'Orwellian future' or racist symbol: Talbot Boys controversy dominates first in-person county council meeting

The Talbot Boys statue in Easton stands at the Talbot County Courthouse.

EASTON — After months of virtual meetings, county residents came out in full force to comment publicly on the Talbot Boys Confederate statue, gathering at the Talbot County Council’s first in-person meeting since last year on June 8.

In a visual display of opinion, many of those championing to move the monument wore yellow shirts emblazoned with the words ‘Move Talbot’s Confederate Monument,’ while other defenders of the statue wore square blue pins labeled ‘Preserve Talbot History.’

Following the standard introduction of legislation, public hearings and reports, the council opened the meeting to public comments, giving those on both sides of the issue the chance to reiterate key points of their arguments and the opportunity to introduce new thoughts to the council.

The Talbot Boys statue was erected in 1916 on the county courthouse lawn. Critics want the Confederate memorial removed saying it is a symbol of racism and white supremacy and its should not be on public property let alone a courthouse lawn. 

Supporters pushing to keep the Talbot Boys monument in place continued to echo previous arguments in their comments, saying that removing it would be erasing history and that it needs to remain to preserve Talbot’s history.

Speaking on behalf of the Preserve Talbot History organization, Clive Ewing opined for the group, stating that the statue is not intended to offend anyone; rather, it’s “intended to pay tribute to persons or events that were particularly impactful to our collective history,” Ewing said.

Ewing said the Supreme Court and the Baltimore courthouse have historical exhibits similar to the Talbot Boys, saying that no court has ever found the images in those courts to be constitutional rights violations.

“We believe the Talbot Courthouse should continue to embrace the rich history of this county,” Ewing said. “Otherwise, we are on a path to an Orwellian future, where government property and buildings become stark monoliths that only evoke the message of the party currently in power.”

Representing the Mid-Shore League of Republican Women, Michelle Ewing read a statement that was placed at the Talbot Boys monument this past Memorial Day. According to the statement, local Civil War veterans agreed to put two monuments on the courthouse lawn: one Union, one Confederate, she said.

“This Memorial Day, we ask Talbot County to unite and honor their intentions,” she read from the letter. “This was sacred to them; blue and gray, united. Let us build up, not tear down, our monument.”

Mid-Shore Community Church pastor Bill Glass also voiced support in keeping the Talbot Boys Confederate monument in its place. In his three minute comment, he said that his prayer for the courthouse is to keep both the statue of Frederick Douglass and the Talbot Boys, saying that if one is taken away, it destroys the impact of the other.

“Our history is our history,” Glass said. “This country has done a lot of great things and it’s also done some things like slavery, which is terrible. No one, no matter what side you’re on, wants to justify that.”

On the other side of the contentious issue, Chad Hill, vice president of Hill Hospitality voiced support for removing the Talbot Boys statue, saying that the Confederate flag on the back of the statue “squarely represents efforts to perpetuate slavery and white supremacism.”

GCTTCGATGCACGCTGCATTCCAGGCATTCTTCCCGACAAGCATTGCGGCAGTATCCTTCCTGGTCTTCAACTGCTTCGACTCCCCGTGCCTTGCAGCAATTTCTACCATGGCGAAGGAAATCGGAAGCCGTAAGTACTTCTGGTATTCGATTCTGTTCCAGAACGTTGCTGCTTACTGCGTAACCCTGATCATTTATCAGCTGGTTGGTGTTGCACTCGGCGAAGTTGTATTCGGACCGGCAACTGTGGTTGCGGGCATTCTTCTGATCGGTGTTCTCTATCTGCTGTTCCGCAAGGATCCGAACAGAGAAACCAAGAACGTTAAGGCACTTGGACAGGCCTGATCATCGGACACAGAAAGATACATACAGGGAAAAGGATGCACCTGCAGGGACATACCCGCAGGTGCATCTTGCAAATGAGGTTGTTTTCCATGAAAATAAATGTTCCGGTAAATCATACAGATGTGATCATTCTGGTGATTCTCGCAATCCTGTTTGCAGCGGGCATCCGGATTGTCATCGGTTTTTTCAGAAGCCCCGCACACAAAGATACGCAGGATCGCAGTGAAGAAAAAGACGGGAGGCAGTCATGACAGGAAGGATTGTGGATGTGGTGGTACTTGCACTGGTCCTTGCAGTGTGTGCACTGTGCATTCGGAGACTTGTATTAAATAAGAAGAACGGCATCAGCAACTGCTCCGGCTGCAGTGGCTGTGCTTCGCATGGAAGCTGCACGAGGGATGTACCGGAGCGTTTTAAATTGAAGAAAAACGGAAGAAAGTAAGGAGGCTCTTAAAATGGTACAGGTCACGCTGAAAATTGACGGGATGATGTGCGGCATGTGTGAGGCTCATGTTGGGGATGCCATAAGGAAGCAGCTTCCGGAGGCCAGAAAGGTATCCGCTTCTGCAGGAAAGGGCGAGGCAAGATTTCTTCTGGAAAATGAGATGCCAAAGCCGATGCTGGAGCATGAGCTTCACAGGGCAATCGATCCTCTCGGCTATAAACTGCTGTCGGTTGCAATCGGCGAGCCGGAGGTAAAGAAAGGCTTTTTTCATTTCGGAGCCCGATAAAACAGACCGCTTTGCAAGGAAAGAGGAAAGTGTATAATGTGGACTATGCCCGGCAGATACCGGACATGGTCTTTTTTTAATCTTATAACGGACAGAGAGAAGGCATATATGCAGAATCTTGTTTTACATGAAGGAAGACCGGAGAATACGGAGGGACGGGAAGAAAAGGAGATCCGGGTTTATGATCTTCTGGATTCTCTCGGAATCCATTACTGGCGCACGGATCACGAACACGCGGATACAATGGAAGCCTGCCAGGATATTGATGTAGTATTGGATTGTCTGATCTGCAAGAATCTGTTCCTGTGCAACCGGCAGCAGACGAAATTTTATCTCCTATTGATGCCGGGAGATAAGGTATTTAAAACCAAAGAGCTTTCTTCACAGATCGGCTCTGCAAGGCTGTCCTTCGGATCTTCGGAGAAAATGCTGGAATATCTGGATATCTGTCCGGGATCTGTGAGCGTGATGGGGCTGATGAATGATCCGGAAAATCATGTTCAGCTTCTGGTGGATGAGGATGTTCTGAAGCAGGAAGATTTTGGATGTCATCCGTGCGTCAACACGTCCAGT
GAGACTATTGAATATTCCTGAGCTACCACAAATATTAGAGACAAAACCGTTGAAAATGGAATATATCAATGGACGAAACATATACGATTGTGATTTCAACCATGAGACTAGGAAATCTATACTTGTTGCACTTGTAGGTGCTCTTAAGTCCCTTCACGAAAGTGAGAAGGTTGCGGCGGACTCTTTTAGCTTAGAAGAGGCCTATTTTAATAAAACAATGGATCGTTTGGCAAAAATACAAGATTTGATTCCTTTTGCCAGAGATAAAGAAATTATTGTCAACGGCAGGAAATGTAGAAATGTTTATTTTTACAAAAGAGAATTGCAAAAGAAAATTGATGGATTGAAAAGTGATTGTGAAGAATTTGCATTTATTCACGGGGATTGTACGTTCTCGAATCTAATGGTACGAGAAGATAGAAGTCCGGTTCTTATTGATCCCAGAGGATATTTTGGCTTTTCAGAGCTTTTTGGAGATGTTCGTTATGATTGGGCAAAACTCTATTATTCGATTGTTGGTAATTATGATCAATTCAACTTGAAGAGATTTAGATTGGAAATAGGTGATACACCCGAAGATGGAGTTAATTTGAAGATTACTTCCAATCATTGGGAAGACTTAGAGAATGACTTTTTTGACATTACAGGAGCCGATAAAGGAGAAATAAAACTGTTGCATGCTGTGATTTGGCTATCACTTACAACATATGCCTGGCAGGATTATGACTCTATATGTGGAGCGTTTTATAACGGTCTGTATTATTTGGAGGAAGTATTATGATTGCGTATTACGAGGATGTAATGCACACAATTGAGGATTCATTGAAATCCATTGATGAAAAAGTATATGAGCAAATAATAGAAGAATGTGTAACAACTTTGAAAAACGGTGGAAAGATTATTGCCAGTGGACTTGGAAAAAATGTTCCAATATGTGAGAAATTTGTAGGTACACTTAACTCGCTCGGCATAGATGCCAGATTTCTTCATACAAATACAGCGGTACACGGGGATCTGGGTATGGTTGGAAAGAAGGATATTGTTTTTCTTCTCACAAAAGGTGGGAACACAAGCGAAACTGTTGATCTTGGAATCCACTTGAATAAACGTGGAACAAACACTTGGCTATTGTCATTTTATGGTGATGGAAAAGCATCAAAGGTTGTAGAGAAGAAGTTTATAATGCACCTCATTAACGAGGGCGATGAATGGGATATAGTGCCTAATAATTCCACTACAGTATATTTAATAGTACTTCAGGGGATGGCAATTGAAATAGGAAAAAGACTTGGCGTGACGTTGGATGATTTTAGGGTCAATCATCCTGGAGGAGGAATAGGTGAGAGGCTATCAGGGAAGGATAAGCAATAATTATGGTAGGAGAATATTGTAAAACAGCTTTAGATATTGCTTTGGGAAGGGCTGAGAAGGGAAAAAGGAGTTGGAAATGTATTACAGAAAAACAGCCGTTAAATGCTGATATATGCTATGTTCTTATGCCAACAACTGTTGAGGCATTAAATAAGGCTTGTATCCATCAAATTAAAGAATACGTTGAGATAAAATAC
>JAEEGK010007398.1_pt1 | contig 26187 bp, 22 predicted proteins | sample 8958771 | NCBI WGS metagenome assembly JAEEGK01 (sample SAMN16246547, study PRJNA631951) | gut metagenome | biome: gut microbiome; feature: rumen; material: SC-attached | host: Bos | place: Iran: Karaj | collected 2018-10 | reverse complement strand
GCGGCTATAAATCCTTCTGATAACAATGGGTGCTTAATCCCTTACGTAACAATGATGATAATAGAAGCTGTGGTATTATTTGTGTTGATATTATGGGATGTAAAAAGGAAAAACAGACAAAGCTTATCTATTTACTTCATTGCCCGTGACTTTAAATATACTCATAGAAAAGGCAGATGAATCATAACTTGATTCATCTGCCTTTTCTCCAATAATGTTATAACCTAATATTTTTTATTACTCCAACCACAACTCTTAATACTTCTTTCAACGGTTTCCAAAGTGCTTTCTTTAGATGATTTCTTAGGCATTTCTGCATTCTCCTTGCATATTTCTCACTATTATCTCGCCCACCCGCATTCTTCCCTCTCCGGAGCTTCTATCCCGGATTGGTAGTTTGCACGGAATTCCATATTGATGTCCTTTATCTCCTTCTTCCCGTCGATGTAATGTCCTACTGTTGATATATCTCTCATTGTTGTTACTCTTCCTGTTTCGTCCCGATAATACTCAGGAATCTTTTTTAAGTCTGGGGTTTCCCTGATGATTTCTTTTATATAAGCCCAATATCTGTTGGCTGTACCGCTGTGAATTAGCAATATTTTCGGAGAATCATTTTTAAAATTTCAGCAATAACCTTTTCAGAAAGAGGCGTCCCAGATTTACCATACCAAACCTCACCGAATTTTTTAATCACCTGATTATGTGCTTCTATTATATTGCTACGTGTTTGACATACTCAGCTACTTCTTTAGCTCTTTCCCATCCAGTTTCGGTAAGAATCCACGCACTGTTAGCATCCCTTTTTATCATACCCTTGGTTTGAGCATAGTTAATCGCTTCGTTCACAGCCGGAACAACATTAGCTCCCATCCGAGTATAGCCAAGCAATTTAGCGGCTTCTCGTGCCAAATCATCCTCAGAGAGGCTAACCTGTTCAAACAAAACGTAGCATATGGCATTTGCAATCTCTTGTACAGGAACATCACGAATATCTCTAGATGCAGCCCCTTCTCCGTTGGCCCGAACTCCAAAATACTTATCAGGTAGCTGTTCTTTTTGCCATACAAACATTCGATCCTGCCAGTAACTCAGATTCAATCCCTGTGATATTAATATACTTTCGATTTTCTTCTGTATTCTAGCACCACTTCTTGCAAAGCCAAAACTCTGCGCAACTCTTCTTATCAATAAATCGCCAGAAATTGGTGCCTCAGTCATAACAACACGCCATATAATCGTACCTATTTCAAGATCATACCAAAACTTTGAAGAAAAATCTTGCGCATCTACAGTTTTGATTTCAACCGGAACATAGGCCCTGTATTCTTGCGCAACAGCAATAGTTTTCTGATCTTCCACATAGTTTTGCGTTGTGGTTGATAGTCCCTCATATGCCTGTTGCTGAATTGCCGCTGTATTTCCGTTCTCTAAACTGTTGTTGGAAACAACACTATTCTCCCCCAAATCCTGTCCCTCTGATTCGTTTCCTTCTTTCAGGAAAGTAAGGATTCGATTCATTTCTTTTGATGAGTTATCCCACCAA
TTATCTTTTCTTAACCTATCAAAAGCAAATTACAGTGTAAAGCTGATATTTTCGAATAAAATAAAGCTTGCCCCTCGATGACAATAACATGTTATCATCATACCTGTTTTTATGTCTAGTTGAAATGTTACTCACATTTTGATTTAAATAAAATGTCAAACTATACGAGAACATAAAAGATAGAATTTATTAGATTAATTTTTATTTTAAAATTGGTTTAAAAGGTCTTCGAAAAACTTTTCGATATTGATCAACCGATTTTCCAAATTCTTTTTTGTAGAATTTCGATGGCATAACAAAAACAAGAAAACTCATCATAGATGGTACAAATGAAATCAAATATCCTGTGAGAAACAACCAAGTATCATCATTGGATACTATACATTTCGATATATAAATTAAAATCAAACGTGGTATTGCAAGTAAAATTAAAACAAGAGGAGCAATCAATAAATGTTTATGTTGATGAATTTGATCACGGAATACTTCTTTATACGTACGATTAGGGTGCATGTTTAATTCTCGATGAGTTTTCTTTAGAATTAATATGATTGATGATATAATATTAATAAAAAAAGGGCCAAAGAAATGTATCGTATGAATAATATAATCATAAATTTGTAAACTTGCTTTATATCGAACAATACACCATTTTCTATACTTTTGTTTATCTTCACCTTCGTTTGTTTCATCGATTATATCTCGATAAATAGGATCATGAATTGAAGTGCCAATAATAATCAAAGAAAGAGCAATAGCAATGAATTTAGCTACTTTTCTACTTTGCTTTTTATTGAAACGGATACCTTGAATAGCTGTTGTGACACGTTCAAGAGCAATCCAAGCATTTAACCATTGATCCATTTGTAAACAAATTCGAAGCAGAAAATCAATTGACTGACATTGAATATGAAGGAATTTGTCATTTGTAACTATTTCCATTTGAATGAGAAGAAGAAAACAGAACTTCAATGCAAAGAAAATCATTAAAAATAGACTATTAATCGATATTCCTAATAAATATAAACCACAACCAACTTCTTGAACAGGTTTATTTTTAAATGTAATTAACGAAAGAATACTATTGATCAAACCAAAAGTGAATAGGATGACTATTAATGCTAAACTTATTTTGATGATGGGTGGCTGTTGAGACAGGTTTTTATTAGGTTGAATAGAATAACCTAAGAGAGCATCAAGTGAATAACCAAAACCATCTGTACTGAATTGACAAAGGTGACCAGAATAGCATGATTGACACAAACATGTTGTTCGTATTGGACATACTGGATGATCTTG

“To argue that the Talbot Boys statue is not racist is as absurd as arguing that the Tidewater Inn is not made of bricks,” he said.

“It’s not a problem, it’s an opportunity — it is your opportunity,” he continued later in his comment, gesturing towards the council members. “Now is not a moment to be frozen; it is an opportunity to raise our standard, to step up, to come together and be better for it.”

For Kelly Moran of Easton, the fact there’s a Confederate flag representing soldier who fought to perpetuate slavery on the courthouse is wrong, an injustice, she said. However, she understands the monument’s historical significance to the area.

“We do not ask that the monument be torn down; we ask that the monument be moved — it deserves a place in history,” she said, adding that it’s unfortunate that removal supporters haven’t found a museum willing to take it yet.

Richard Potter, president of the Talbot County branch of the NAACP, once again urged the council members to “do what’s respectful.” People should go to the courthouse to receive a fair and just trial without having to worry about monuments sitting on the “lawn of justice,” he stated.

“So I urge you to do the right thing,” Potter said. “The right time to do the right thing is now; it always has been now, and you again have the opportunity to do that.”

Following public comments, Talbot County Council president Chuck Callahan commended the audience for being respectful and making the council’s job “a little bit easier.”

“This is what a community is about: listening to each other,” he said.

The council voted 3-2 last year not to remove the statue. The COVID pandemic and Talbot Boys protesters disrupting meetings after that vote prompted the council to hold meeting virtually. The June 8 meeting was the first in-person meeting this year for the five-member council.

Looking to the future of the Talbot Boys, the county has until Wednesday, June 30 to respond to the complaint filed in the federal lawsuit. Supporters of the removal of the Talbot Boys Confederate monument from the courthouse lawn are also scheduled to host a Juneteenth March and Rally on Saturday, June 19.

Kent County News Editor Daniel Divilio and Talbot Count Councilman Frank Divilio are brothers.

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